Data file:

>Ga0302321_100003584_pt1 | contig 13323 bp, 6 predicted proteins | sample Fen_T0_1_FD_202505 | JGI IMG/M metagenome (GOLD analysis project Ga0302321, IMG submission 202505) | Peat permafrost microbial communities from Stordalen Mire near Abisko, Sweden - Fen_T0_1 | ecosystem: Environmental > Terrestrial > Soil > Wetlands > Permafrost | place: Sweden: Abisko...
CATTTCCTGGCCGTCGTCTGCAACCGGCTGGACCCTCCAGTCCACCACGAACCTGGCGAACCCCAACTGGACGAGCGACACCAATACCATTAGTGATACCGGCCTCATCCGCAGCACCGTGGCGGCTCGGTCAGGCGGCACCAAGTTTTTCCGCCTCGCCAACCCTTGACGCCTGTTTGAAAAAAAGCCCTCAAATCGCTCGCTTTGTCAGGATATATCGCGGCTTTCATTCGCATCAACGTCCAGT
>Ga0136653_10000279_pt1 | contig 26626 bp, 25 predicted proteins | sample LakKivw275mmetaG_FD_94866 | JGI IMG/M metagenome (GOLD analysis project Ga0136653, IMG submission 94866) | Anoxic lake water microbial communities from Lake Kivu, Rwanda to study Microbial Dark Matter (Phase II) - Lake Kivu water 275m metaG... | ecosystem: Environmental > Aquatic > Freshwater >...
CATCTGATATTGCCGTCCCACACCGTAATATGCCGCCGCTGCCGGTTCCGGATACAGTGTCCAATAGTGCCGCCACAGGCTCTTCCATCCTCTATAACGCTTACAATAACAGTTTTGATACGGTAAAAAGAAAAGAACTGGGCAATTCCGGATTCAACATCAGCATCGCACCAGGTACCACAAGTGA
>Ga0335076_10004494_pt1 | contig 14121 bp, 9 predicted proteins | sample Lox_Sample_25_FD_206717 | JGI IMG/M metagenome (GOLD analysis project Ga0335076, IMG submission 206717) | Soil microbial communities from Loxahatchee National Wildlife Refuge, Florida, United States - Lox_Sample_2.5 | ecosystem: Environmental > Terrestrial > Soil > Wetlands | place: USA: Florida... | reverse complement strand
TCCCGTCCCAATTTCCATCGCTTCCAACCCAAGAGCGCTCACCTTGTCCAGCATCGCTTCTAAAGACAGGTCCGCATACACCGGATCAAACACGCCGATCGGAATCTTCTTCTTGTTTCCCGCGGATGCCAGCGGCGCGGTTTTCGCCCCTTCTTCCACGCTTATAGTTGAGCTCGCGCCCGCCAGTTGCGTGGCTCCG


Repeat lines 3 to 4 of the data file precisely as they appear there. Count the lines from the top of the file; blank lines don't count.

>Ga0136653_10000279_pt1 | contig 26626 bp, 25 predicted proteins | sample LakKivw275mmetaG_FD_94866 | JGI IMG/M metagenome (GOLD analysis project Ga0136653, IMG submission 94866) | Anoxic lake water microbial communities from Lake Kivu, Rwanda to study Microbial Dark Matter (Phase II) - Lake Kivu water 275m metaG... | ecosystem: Environmental > Aquatic > Freshwater >...
CATCTGATATTGCCGTCCCACACCGTAATATGCCGCCGCTGCCGGTTCCGGATACAGTGTCCAATAGTGCCGCCACAGGCTCTTCCATCCTCTATAACGCTTACAATAACAGTTTTGATACGGTAAAAAGAAAAGAACTGGGCAATTCCGGATTCAACATCAGCATCGCACCAGGTACCACAAGTGA